Thursday, March 22, 2018

2018 Women’s History Month: Women of Courage and Conviction – Part 3

The National Women's History Project’s theme for the 2018 Women’s History Month is “Nevertheless, She Persisted: Honoring Women Who Fight All Forms of Discrimination Against Women.” The National Panhellenic Conference is spotlighting sorority women who have persisted with courage and conviction, particularly in breaking down barriers for other women.

The next sorority woman in our series is both following in the footsteps of other women as well as blazing a trail.

Shaesta Waiz, Theta Phi Alpha, is the youngest woman to fly solo around the world in a single-engine aircraft. She completed her travels in October 2017.

Shaesta Waiz is the first in her family to earn an
undergraduate degree, the first female civilian pilot
from Afghanistan, and the youngest woman to fly
around the world solo in a single-engine plane.

But, her journey has never been easy.

She was born in a refugee camp in Afghanistan. Her parents immigrated to America, where she then grew up in an underprivileged neighborhood in Richmond, California.

To achieve her dream of becoming a pilot, she attended Embry-Riddle Aeronautical University with the help of scholarships and donor support to fund her education.

Geraldine "Jerrie" Fredritz Mock
was the first woman to fly solo
around the world.
In an article in National Geographic, Waiz indicates Jerrie Mock, Phi Mu, the first woman to fly solo around the world – also in a single-engine plane – as her inspiration and mentor.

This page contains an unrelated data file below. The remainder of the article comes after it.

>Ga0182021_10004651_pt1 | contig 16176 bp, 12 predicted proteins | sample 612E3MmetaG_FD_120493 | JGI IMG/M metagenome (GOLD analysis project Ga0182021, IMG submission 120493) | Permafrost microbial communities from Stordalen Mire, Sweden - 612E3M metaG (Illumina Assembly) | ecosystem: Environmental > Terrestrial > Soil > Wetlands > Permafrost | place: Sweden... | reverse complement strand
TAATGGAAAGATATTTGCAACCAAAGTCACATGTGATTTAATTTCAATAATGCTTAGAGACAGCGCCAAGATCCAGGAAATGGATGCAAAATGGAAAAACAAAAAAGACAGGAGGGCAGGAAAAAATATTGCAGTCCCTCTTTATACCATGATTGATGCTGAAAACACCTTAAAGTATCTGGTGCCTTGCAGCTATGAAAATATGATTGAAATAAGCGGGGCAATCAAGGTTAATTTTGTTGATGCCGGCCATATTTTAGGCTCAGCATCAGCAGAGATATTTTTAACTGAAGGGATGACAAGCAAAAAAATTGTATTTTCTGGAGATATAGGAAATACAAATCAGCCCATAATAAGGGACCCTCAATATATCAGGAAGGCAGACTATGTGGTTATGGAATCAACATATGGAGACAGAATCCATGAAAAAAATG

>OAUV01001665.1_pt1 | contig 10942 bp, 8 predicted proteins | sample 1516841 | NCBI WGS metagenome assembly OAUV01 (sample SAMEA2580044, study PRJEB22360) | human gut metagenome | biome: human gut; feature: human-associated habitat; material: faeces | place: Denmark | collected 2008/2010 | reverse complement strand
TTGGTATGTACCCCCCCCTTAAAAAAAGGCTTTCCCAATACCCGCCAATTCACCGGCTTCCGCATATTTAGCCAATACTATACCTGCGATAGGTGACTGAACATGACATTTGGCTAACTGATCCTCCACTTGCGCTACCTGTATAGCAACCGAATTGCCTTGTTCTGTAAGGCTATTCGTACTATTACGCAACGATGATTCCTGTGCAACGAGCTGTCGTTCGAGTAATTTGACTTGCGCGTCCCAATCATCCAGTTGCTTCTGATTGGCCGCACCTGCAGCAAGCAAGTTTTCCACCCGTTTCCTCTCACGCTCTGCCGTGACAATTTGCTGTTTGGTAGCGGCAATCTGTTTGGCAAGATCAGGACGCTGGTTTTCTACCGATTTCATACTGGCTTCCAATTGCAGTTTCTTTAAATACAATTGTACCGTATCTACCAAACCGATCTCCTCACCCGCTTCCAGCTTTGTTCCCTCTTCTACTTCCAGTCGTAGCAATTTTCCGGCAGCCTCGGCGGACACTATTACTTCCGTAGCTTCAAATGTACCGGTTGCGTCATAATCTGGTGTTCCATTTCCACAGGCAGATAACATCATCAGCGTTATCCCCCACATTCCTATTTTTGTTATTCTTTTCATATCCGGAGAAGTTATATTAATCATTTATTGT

While Mock’s 1964 journey focused on speed, Waiz had a different mission: to empower women around the world to pursue STEM and aviation careers. Waiz used the stops along her journey to talk to women and children about pursuing their goals.

Waiz also has founded a nonprofit organization called Dreams Soar to help bring awareness of STEM careers and to eventually fund STEM and aviation scholarships for girls and young women. 

Today, only 24 percent of U.S. STEM professionals are female and there are only 450 female airline captains worldwide. Waiz hopes to change that.

As Waiz told the BBC during her trip around the world, her message is that you can be “from any background, you can have any set of challenges but what’s really important is that you have to dream, to dream big and work hard and go after it.”

Sources: Theta Phi Alpha, Phi Mu, Dreams Soar, BBC, National Geographic

See also: